For one, Murray reported that his GI tract was feeling great (stomach, lower intestine, upper intestine, and cecum all good!) and his lungs (left and right) are solid. Um, great. But his bladder is apparently bothering him. When discussing his behavior a bit later in the appointment, she asked if he bucked or played under saddle (or something to that effect). I responded that yes, he can buck under saddle, and we had a brief discussion about when the last time that was. Communicator came back to the bladder, saying that she had a horse who was a big bucker who stopped immediately after his bladder health was addressed. I was also assured that Murray is pretty sure the hind end pain isn’t in his hocks (ok thx dude, still going to get them checked out). She circled back to the bucking later too, and told me that he doesn’t want to be bad, he’s not trying to be malicious (incredibly obvious if you’ve ever seen him going, but will admit that she hasn’t), he sometimes just can’t help himself.
She kept coming back to his mouth as a source of some concern, but couldn’t seem to get any more details about it. She asked me what my bit is (loose ring French link) and said that was a fine baby bit. I didn’t tell her that Murray sometimes gets foxtails under his lips in the Spring and I’ve had to pull them out (I’ve checked a few times this year and no problems). She did wonder if he gets food under his tongue while the bit is in, and I do give him treats while we’re working under saddle sometimes, so that I guess could go in the “mildly interesting” category.
The communicator also asked me if Murray had ever disappointed me. “Of course he has!” I responded. I included that I haven’t really been disappointed in him for two years or so, and that a lot of my disappointment was unrealistic expectations. She said that he felt bad for breaking my heart, and disappointing me “often”. Often was his word. Can you say generic? What horse and rider haven’t been disappointed by one another and lived to regret it at some point in a multi-year career? Only robots, that’s who.
Murray also wanted me to know that he likes me. He was worried that I thought he didn’t like me. I was like “okay”. I did not tell her that, while I do sometimes wish my horse were cuddlier by nature, I do not give any shits that he may or may not “like me”. I’m not here to make friends, dude.
Communicator also asked if we show, at what level, and how often. I said we would be moving up to Novice in August. She was like “great, he thinks you’ve been at the lower level long enough!” She got a fair bit of detail from me about it, and we discussed his showing “anxiety” and how Murray thinks he will soon — by the end of the year — be able to meet my expectations and “mental image” of him.
Lest you think these are all the trappings of a “bad” communicator, let me assure you that some people at my barn (and the aforementioned teenagers) think that this woman is very, very, very good. I’m just explaining in an absurd amount of detail the way that any psychic or communicator works to draw the information out of you. I felt so comfortable with this woman, and it would be really easy to tell her anything and everything. And if she’s good at reading people and horses, I’m sure she could, and did, take absolutely every cue that I was offering her — whether it was my crossed arms, or “secret” eye rolls, or the eagerness in my voice when I asked if Murray liked to jump (see below for more detail) — and run with it to get me more info.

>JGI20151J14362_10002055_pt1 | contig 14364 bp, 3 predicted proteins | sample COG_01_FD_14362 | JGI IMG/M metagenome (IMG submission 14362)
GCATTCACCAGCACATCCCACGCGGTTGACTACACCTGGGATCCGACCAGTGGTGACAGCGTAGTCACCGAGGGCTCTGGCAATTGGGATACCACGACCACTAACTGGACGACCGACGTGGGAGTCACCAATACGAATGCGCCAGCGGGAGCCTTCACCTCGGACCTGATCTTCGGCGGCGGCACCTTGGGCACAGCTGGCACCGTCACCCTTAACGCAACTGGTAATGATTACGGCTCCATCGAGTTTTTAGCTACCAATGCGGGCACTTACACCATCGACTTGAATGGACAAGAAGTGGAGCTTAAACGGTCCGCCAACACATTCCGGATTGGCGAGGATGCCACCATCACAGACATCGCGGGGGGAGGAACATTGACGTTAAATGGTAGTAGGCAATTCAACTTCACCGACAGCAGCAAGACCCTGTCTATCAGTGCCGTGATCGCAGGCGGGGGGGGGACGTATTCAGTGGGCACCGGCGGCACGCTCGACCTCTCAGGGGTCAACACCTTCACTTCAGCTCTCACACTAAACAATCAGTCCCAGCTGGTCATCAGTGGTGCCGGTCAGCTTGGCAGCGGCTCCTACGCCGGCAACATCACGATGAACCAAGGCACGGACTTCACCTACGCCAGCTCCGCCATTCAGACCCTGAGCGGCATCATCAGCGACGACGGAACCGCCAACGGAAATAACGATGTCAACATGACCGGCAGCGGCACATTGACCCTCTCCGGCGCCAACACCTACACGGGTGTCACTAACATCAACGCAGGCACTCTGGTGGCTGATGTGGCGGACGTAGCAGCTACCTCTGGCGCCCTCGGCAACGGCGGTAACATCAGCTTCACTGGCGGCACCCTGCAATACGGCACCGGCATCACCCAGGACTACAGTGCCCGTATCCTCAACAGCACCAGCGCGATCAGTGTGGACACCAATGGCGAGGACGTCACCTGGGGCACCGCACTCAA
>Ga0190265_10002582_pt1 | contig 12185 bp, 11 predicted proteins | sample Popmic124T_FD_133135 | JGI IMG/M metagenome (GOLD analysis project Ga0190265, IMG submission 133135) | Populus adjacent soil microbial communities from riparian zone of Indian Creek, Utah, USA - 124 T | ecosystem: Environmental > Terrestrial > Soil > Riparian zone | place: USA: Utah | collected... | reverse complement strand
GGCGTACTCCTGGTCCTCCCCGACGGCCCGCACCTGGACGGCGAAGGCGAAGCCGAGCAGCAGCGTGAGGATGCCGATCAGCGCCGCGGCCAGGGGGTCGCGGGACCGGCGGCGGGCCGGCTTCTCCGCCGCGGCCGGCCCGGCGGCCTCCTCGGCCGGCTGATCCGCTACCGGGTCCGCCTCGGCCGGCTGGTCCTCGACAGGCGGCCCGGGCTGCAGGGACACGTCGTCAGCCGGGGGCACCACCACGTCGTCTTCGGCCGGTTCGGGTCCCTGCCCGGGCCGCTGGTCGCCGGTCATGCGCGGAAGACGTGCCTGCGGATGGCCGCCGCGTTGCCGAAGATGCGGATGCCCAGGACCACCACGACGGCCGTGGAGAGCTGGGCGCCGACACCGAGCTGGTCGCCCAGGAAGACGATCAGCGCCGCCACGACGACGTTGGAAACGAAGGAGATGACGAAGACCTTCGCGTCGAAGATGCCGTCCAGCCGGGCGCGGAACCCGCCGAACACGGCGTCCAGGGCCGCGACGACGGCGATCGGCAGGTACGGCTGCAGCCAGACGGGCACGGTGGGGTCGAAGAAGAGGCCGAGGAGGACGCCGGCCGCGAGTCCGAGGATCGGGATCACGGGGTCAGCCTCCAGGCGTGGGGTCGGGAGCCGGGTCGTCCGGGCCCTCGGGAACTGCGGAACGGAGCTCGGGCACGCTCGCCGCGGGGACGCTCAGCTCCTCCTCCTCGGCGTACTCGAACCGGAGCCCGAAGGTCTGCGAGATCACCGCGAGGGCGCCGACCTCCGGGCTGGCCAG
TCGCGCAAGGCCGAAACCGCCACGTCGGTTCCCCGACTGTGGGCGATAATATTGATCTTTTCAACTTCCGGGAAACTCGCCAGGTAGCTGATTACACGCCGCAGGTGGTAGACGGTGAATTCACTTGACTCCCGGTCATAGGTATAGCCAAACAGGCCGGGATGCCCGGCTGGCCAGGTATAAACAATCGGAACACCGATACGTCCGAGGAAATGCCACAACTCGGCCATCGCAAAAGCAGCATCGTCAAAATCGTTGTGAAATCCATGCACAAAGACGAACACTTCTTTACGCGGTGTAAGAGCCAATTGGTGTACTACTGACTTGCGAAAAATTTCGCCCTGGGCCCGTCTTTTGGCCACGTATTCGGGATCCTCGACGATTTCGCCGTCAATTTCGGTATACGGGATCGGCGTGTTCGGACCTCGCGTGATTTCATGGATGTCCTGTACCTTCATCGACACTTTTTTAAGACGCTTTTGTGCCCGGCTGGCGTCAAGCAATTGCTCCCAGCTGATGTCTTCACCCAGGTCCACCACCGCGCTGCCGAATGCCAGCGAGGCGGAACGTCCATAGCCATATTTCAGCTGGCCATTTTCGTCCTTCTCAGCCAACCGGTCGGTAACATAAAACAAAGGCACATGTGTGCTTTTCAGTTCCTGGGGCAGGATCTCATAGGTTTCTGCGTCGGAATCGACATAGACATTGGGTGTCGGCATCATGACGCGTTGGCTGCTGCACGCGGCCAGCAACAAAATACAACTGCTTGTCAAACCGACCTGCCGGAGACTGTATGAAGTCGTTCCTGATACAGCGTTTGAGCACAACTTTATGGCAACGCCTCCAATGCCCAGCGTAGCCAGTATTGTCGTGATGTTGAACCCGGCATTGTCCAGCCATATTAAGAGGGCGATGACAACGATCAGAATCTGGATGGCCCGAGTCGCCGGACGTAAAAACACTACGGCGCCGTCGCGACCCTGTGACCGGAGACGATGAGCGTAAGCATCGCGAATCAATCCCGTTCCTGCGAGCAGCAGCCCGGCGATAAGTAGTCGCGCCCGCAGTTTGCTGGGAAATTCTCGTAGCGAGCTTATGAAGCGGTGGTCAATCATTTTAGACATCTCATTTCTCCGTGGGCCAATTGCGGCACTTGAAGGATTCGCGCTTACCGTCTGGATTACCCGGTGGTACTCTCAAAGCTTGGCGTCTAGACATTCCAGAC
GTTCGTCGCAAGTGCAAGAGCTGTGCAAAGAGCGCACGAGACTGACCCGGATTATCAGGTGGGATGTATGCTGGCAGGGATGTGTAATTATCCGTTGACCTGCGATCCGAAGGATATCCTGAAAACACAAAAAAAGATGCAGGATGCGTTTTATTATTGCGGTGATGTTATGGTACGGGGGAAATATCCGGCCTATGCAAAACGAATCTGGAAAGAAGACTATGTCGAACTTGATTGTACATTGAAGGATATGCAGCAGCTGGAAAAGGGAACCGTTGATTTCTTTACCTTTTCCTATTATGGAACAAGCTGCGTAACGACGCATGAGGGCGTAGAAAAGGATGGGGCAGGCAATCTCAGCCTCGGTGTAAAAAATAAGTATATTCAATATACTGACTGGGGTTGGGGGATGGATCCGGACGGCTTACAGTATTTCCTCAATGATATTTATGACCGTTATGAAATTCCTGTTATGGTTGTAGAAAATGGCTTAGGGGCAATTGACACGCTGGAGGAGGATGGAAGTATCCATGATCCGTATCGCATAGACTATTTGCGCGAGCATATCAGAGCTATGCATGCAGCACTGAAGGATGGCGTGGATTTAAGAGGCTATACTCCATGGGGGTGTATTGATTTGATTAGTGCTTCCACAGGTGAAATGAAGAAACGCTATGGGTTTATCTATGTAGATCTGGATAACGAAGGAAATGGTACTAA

Also, he doesn’t like his show name. Uncertainty Principle, even though he’s earned it, is too much like a black mark — a little too honest, eh kiddo? Suck it the fuck up, it’s staying. Murray wouldn’t tell the communicator his true name though. To which I say, good fucking call dude. Telling someone your real name isn’t safe.
There were several things that came up during the appointment that were downright false, or changed through our discussion.
She said his saddle fit is great. That can’t be true. I have two wildly differently fitting saddles — they can’t both fit him great. And she didn’t mention a single thing about tacking up as a problem or complaint. I’ve only been trying to teach this horse that tacking up isn’t the equivalent of being skinned alive for four years, and he doesn’t have any complaints or suggestions? Yeah. Fucking. Right. (She did say he was thin skinned but fucking DUH, thoroughbred.)
I asked her if Murray likes jumping. Her immediate response was “Not as much as you do.” I was pretty eager when I asked this question, trying not to be too ridiculous, so it was easy to tell that I like jumping. It wasn’t like I gloomily asked “does he like to jump” and hoped she would say no. As we discussed, the communicator said “he feels like he looks really pretty when he jumps, his front end is like this (indicated tight front end with her hands) but his hind end doesn’t follow yet”. Well that’s not true. If you’ve seen my horse jump, you’ll know he’s the king of the loose front end but can have a pretty snappy hind end.
She also suggested that one lead change was harder than the other for him. Congratulations, you’ve just told me something that is true for 100% of the horses on planet Earth. She said “the left lead, right to left is harder?” and I responded “no, that’s his better change, he struggles left to right”. “Oh right,” she responded, “he must mean from the left lead.” Sure, that’s cool, go right ahead and change your answer.
As we chatted through the jumping thing, Murray’s opinion of jumping slowly morphed from “I don’t love it as much as Nicole does” to “I think we’ll be doing so great at jumping by the end of the year!!” The communicator didn’t make a big deal about it, and she worked through it fairly seamlessly. This was the only corner I really saw her get herself in to, and it wasn’t even that hard really — to say that Murray doesn’t like something as much as I do leaves plenty of room for interpretation.
In the end, the communicator apologized to me for having such an awful reading. Murray was, apparently, very quiet and not giving her much (despite being the type that could complain all day?), so she was really grasping at straws and struggling to hear him. I get it. I was skeptical, and wasn’t giving her much to go on, so she could hardly tell me everything my horse was “saying”.
All in all, it probably wasn’t worth the money spent on it, but was an interesting thing to witness once. And at least it will keep me in good spirits making fun of all the teenagers at my barn who are eating all this shit up.